Monday, January 24, 2011

SI Objectives, Et Cetera


I’ve noted some observations from the Anatomy & Physiology class last semester, and I’ve come up with things you can do to develop a consistent and bullet-proof study technique.

If you want to get an A in this course, these should be your Cardinal Sins:

1)   Not writing next to each PowerPoint slide. Most of our learning takes place when we write things down. Even one word will suffice. Keep a separate notebook if you feel you need to take more detailed notes for an overall understanding of the course material. However, I personally feel the lecture notes are thorough enough to study from for exams, although it's good practice to browse through the textbook to look at diagrams/pictures that accompany keyterms.

2)   Not studying before the non-graded oral quizzes at the end of each chapter. Don’t ever do these quizzes for fun! I know it sounds weird, but take these quizzes seriously. This is actually a reason to turn this opportunity into one where you can identify/pinpoint weaknesses and to simulate real testing conditions. Therefore, the moral of the story is to study before every class.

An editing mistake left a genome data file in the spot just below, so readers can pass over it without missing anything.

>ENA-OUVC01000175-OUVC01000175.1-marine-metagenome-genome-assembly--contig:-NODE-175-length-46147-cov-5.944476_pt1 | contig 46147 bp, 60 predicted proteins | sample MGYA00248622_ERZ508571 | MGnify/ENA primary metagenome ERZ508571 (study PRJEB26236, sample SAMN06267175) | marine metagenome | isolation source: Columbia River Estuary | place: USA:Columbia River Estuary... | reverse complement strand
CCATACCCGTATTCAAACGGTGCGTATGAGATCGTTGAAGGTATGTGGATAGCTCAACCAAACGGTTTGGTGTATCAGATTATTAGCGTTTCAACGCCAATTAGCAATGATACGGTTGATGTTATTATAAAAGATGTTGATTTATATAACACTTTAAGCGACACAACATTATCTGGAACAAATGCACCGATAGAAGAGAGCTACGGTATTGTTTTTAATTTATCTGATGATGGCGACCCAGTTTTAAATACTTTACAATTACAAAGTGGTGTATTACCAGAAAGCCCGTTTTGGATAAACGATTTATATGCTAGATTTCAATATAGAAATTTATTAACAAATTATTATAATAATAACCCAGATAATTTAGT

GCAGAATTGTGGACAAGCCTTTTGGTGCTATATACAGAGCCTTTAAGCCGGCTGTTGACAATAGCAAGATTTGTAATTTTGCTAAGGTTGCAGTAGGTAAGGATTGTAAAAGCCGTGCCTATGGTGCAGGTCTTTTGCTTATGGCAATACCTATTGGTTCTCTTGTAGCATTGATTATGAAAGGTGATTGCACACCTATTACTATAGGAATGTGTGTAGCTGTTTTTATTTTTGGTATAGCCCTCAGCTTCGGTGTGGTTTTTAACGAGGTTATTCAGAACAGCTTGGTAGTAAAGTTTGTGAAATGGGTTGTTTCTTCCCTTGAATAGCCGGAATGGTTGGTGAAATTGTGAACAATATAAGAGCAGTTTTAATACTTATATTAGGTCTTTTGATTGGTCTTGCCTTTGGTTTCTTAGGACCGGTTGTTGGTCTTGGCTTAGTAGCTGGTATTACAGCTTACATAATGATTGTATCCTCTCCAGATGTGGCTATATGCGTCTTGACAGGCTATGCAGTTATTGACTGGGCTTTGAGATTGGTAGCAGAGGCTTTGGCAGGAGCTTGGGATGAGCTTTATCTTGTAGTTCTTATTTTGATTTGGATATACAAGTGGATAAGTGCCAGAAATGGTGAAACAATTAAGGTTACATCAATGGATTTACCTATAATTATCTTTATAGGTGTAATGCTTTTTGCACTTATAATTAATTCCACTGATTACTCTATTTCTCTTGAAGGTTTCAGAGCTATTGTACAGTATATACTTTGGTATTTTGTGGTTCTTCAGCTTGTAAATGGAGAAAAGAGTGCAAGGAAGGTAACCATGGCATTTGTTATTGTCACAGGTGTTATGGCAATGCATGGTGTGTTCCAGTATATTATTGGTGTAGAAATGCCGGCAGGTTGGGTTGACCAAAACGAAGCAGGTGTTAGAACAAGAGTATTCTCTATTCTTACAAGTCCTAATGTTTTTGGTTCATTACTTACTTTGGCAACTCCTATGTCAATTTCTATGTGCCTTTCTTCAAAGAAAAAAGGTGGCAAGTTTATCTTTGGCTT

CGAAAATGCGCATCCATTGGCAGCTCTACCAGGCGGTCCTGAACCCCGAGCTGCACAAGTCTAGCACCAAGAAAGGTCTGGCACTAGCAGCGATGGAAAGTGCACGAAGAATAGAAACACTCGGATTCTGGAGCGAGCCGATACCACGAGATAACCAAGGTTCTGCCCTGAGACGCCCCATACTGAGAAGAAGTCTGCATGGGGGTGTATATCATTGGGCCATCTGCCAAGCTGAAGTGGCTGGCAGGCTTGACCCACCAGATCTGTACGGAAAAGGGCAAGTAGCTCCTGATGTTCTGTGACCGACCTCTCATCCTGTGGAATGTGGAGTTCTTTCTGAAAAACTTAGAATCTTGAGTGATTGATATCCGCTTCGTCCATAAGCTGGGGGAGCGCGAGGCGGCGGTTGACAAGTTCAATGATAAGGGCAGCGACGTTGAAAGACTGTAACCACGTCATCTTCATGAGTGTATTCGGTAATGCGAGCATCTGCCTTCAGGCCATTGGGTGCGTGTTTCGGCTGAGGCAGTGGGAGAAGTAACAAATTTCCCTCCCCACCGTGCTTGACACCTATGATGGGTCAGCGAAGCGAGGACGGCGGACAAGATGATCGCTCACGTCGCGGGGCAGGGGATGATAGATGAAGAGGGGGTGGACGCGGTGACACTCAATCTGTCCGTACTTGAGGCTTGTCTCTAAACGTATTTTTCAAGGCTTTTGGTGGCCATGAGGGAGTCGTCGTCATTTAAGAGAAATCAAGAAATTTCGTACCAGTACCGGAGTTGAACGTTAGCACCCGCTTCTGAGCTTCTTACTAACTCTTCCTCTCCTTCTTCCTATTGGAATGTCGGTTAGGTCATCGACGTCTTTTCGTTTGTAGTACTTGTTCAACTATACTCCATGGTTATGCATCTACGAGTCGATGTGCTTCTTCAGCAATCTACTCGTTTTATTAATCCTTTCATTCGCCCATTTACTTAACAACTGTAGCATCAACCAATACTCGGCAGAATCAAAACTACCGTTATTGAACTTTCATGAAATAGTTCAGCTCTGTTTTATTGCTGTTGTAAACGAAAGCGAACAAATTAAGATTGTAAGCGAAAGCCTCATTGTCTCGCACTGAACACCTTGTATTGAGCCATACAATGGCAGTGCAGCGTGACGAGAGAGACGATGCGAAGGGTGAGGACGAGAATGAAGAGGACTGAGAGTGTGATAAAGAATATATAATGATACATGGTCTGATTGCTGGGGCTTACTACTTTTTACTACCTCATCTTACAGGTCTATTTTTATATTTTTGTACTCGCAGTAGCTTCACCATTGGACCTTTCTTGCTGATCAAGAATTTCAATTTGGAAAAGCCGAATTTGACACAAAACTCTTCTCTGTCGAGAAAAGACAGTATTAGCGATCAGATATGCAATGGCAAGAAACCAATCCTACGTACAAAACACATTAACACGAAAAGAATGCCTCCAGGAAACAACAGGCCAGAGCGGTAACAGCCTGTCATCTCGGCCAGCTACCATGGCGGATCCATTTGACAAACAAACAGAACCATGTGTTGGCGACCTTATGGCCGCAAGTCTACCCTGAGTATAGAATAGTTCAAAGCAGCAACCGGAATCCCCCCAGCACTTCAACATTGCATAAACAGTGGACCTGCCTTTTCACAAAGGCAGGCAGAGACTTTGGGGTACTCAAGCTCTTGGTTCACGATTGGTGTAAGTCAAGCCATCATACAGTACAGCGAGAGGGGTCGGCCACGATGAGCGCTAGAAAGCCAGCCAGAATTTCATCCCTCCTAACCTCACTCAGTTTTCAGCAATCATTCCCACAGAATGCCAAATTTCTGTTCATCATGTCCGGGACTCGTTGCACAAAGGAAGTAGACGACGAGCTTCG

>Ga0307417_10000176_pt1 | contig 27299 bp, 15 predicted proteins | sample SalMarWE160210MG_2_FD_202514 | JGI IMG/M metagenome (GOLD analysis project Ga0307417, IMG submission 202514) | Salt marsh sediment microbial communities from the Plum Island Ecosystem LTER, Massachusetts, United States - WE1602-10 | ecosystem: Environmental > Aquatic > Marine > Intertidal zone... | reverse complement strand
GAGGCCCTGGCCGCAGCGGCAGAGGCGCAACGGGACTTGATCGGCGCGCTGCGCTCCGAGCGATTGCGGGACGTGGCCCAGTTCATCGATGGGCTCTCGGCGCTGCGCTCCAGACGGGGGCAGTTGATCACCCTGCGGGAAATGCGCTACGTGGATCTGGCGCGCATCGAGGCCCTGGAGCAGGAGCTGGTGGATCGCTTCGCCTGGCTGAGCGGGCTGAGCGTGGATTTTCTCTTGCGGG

3)   Don’t hesitate to ask any questions. It’s okay! It helps the educator guage the class’ general understanding of the material in lecture and it helps educators develop more effective presentations to benefit those that lack foundational knowledge. Remember that the relationship between the student and teacher is a partnership. We must work together in order to ensure that both sides are working effectively/efficiently, otherwise we’ll all fail together – and that is why point  #4 is a cardinal sin. Therefore, I encourage students (before coming to sessions) to bring a list of questions based on reading material and lecture notes, because it helps me address your weaknesses (we’ll quickly turn them into strengths!).

Add to your To-Do List

 SI Sessions - In these sessions, we will review things a little differently to help you put together the notes presented during lecture. I like to create diagrams and mnemonics to help facilitate key concepts/terms. I encourage you all to do the same.

More Information: Throughout this semester, I am going to modify this blog to include brief summaries of each video listed on here. I will leave last semester blog posts so that you can all leisurely browse through topics discussed last semester. Just note that we’re starting on Chapter 5 this semester rather than Chapter 1-4 (which are chapters that lay the foundation of this course – chemical composition and structure of livings things/Biology). Also, please check the blog postings on study strategies/techniques if you’re curious to see what you can do to correct habitual study strategies (that you feel aren’t working for you anymore). 

Good luck everyone! Stay tuned for the SI schedule (this Friday).


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